An inquest into the death of an elderly woman who died after drinking Flash cleaning fluid at a Brighton hospital, heard a second patient may have drunk toilet cleaner.
Daniel Gonzales, a housekeeper at the Royal Sussex County Hospital, was working on the Baily ward where 85-year-old Lewes woman Joan Blaber was being treated on the day of the incident.
At yesterday’s hearing (September 12), coroner Veronica Hamilton-Deeley asked him about a rumoured second incident: “There was a patient that nearly drank Flash?”
Mr Gonzales said: “I heard that. There used to be toilet cleaner on the previous trolley. I heard a story that a dementia patient had drank it. It is just a story, I’m not sure if it actually happened.”
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When asked for theories on how the Flash cleaning fluid could have made its way into a water jug on Mrs Blaber’s beside table, Mr Gonzales said: “It does not make any sense. Sometimes if someone on another ward has run out of Flash you would ask for the whole bottle, never put it in a jug you used for patients. If a manager sees you misusing the chemicals you could loss your job straight away.”
He explained that the Flash was kept in the cleaning cupboard, not the kitchen where water jugs are prepared.
“The Flash is not in the kitchen,” he said. “It was not ever in the kitchen and it is a really heavy bottle so not everybody will carry the bottle around.”
But he did admit that cleaning trolleys were left unattended, and that on although cleaning cupboards on wards were always locked, sometimes the code had been written on a note beside the door.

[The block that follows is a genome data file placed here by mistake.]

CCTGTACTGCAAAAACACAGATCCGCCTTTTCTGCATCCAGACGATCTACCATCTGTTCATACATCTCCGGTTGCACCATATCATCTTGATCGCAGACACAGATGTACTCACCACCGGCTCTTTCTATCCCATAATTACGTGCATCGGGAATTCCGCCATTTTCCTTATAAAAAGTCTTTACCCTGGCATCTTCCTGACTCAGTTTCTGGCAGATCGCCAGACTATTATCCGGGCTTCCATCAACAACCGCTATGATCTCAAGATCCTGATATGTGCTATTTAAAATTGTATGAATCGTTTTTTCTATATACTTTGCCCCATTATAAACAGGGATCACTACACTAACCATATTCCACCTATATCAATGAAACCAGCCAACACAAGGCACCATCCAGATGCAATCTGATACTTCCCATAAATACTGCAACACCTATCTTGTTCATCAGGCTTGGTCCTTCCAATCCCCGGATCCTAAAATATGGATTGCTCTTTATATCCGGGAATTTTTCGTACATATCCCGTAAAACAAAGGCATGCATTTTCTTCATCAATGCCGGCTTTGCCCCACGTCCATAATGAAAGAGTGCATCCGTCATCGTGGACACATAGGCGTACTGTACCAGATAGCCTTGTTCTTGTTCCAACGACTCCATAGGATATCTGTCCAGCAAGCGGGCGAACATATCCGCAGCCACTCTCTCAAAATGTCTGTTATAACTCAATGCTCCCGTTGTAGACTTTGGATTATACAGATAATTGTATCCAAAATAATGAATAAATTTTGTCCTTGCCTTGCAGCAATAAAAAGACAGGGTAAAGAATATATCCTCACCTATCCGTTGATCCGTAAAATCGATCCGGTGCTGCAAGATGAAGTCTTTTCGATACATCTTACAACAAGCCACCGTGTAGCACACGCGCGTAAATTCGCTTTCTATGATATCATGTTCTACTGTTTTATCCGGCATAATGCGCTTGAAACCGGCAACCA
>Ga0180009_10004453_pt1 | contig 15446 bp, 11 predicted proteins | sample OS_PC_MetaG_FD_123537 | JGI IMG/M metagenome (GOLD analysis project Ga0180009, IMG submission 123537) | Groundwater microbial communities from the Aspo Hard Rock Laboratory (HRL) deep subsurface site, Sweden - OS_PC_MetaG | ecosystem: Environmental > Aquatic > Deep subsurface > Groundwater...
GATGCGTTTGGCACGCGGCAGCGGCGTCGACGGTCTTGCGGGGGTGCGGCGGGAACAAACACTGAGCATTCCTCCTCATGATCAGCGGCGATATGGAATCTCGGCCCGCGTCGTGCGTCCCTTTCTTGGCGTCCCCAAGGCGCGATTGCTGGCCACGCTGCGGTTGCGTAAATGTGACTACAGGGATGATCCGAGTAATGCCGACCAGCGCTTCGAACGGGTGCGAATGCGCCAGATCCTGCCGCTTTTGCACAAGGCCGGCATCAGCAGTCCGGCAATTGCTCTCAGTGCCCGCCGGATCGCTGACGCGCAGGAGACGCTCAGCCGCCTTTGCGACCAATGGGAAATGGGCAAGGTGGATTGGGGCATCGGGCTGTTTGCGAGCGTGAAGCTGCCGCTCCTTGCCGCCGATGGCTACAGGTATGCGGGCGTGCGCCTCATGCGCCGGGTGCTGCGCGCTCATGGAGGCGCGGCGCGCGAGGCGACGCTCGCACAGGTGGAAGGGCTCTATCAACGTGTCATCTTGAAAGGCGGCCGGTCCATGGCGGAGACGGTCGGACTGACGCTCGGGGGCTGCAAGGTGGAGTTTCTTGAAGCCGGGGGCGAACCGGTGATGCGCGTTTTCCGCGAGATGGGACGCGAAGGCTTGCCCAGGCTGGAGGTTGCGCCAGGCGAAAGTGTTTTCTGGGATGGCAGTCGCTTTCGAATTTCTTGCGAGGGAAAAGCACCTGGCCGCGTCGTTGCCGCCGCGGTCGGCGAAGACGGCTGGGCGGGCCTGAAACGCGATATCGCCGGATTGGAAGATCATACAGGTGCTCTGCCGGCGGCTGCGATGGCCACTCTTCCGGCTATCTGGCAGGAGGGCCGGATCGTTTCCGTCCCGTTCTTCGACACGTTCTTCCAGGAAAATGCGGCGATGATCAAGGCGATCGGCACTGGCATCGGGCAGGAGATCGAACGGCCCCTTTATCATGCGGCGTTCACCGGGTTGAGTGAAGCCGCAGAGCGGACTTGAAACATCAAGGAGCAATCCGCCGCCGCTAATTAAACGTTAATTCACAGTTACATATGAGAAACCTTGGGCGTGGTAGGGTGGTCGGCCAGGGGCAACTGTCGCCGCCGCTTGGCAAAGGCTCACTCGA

Miss Hamilton-Deeley asked: “It is suggested that there may have been instances where the code was written on the side of the cupboard.”
Mr Gonzales said: “Yes, unfortunately that is true.”
Statements from agency cleaners who cleaned the public areas but not the wards said a cleaning cupboard they used was not locked and they received no training.
Kayleigh Regan, who was working on the day of the incident, said: “No job sheets were provided and I received no induction. When I got to the hospital each time they would tell us what to do.
“I was asked to sign a document in relation to training. I signed that document without really reading it.
“I feel I did not receive adequate training from the hospital.”
Mrs Blaber, a retired shopkeeper and widow of Hoopers Close, died at the Royal Sussex County Hospital on September 23 last year. She was admitted to hospital on August 22 after suffering a minor stroke.
The inquest heard Mrs Blaber was given a drink which contained cleaning fluid mixed with a summer fruits cordial on September 17.
The cleaning fluid was in a ‘solid green’ jug, the inquest heard – which was one that was given to dementia patients under the hospital’s jug system – but that Mrs Blaber would usually be given a jug with a blue lid.
However, housekeeper Mr Gonzales said there was not enough jugs to go round, so the colour system was not always followed.
A post mortem recorded Mrs Blaber’s death as respiratory failure, after suffering pneumonia, caused by the ingestion of cleaning fluid.
The hearing at Jury’s Inn Brighton continues, and is expected to run for another week.